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Regional weather extremes linked to atmospheric variations

Date:
June 22, 2014
Source:
University of Exeter
Summary:
Variations in high-altitude wind patterns expose particular parts of Europe, Asia and the US to different extreme weather conditions, a new study has shown. Changes to air flow patterns around the Northern Hemisphere are a major influence on prolonged bouts of unseasonal weather -- whether it be hot, cold, wet or dry.

View on Europe from a height of satellites (stock image). Changes to air flow patterns around the Northern Hemisphere are a major influence on prolonged bouts of unseasonal weather – whether it be hot, cold, wet or dry.
Credit: Anton Balazh / Fotolia

Variations in high-altitude wind patterns expose particular parts of Europe, Asia and the US to different extreme weather conditions, a new study has shown.

Changes to air flow patterns around the Northern Hemisphere are a major influence on prolonged bouts of unseasonal weather -- whether it be hot, cold, wet or dry.

The high altitude winds normally blow from west to east around the planet, but do not follow a straight path. The flow meanders to the north and south, in a wave-like path.

These wave patterns are responsible for sucking either warm air from the tropics, or cold air from the Arctic, to Europe, Asia, or the US. They can also influence rainfall by steering rain-laden storms.

Pioneering new research, carried out by the University of Exeter and the University of Melbourne, has shown that the development of these wave patterns leaves certain Northern Hemisphere regions more susceptible to different types of prolonged, extreme weather.

Dr James Screen, a Mathematics Research Fellow at the University of Exeter and lead author of the study, said: "The impacts of large and slow moving atmospheric waves are different in different places. In some places amplified waves increase the chance of unusually hot conditions, and in others the risk of cold, wet or dry conditions."

The study showed that larger waves can lead to droughts in central North America, Europe and central Asia, and western Asia exposed to prolonged wet spells. It also shows western North America and central Asia are more prone to heat waves, while eastern North America is more likely to experience prolonged outbreaks of cold.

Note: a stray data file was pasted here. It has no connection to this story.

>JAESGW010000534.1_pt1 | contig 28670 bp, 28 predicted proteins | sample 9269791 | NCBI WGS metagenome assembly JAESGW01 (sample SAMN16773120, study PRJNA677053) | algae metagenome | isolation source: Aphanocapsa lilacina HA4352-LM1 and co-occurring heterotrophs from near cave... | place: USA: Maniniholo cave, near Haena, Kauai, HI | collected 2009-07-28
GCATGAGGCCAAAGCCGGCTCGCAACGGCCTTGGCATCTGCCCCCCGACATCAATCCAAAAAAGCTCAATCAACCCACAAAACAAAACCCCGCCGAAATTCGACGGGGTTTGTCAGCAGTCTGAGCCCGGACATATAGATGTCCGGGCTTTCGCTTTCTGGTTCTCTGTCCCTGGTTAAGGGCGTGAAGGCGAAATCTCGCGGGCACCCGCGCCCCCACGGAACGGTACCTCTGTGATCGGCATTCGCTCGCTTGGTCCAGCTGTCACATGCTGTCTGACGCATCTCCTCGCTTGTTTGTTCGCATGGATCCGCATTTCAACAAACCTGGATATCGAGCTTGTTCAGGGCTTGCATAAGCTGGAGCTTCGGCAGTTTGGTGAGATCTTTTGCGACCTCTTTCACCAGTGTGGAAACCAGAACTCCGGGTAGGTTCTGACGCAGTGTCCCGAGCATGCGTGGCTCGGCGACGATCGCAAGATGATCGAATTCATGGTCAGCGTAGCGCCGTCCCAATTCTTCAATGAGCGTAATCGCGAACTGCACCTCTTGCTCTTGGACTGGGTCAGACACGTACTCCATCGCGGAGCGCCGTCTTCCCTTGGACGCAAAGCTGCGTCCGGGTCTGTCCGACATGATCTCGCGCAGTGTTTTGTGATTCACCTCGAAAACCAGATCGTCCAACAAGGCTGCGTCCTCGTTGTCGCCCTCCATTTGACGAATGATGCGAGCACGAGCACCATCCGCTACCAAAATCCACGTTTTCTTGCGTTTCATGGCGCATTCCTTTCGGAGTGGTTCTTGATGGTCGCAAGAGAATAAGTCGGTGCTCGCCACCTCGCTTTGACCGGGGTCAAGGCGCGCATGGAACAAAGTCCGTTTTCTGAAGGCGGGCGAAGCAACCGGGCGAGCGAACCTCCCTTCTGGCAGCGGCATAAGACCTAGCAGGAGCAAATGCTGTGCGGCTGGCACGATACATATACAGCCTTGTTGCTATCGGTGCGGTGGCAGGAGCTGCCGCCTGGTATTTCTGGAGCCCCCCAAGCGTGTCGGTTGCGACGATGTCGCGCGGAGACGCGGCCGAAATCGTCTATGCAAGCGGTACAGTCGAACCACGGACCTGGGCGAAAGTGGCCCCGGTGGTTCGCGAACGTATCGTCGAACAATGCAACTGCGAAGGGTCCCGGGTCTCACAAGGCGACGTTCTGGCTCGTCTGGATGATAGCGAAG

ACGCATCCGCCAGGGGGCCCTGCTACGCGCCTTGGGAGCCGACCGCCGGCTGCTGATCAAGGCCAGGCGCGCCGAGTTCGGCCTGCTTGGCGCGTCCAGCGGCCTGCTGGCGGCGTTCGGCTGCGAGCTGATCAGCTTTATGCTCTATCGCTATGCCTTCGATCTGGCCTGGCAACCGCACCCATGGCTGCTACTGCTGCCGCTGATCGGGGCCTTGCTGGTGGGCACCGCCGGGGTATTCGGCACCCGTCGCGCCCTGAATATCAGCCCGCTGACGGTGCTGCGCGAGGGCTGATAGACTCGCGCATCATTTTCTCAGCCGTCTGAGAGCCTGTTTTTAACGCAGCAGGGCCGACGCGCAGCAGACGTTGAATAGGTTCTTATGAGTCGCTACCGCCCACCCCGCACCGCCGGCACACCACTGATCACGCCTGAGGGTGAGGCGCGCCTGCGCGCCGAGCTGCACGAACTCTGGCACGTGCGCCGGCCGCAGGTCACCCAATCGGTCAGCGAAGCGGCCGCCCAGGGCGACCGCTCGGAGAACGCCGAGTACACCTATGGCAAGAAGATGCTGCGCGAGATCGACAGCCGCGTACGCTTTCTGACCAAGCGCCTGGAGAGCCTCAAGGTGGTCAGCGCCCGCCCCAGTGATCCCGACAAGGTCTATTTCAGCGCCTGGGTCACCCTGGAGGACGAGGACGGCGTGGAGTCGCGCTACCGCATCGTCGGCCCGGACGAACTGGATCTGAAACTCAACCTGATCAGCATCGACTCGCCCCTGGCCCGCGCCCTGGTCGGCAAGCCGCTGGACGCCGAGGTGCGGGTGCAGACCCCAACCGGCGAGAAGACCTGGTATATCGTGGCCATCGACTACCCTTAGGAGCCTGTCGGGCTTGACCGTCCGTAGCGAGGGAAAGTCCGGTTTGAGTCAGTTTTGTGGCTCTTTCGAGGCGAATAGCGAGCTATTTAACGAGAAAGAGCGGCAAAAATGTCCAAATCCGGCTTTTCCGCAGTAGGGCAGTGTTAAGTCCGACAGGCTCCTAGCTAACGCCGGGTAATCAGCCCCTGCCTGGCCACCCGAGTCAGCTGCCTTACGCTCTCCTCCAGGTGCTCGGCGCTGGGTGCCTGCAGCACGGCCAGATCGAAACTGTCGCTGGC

The collaborative study used detailed land-based climate observations to identify episodes of abnormal temperature and rainfall from 1979-2012 and then examined the wave patterns during these events.

Co-author Professor Ian Simmonds, from the School of Earth Sciences at the University of Melbourne, said the weather extremes they examined were month-long heat waves, cold spells, droughts and prolonged wet periods, which occurred over large areas.

He said: "The study revealed that these types of events are strongly related to well-developed wave patterns, and that these patterns increase the chance of heat waves in western North America and central Asia, cold outbreaks in eastern North America, droughts in central North America, Europe and central Asia, and wet spells in western Asia.

"The findings are very important for decision makers in assessing the risk of, and planning for the impacts of, extreme weather events in the future."


Story Source:

The above story is based on materials provided by University of Exeter. Note: Materials may be edited for content and length.


Journal Reference:

  1. James A. Screen, Ian Simmonds. Amplified mid-latitude planetary waves favour particular regional weather extremes. Nature Climate Change, 2014; DOI: 10.1038/nclimate2271

Cite This Page:

University of Exeter. "Regional weather extremes linked to atmospheric variations." ScienceDaily. ScienceDaily, 22 June 2014. <www.sciencedaily.com/releases/2014/06/140622142230.htm>.
University of Exeter. (2014, June 22). Regional weather extremes linked to atmospheric variations. ScienceDaily. Retrieved September 22, 2014 from www.sciencedaily.com/releases/2014/06/140622142230.htm
University of Exeter. "Regional weather extremes linked to atmospheric variations." ScienceDaily. www.sciencedaily.com/releases/2014/06/140622142230.htm (accessed September 22, 2014).

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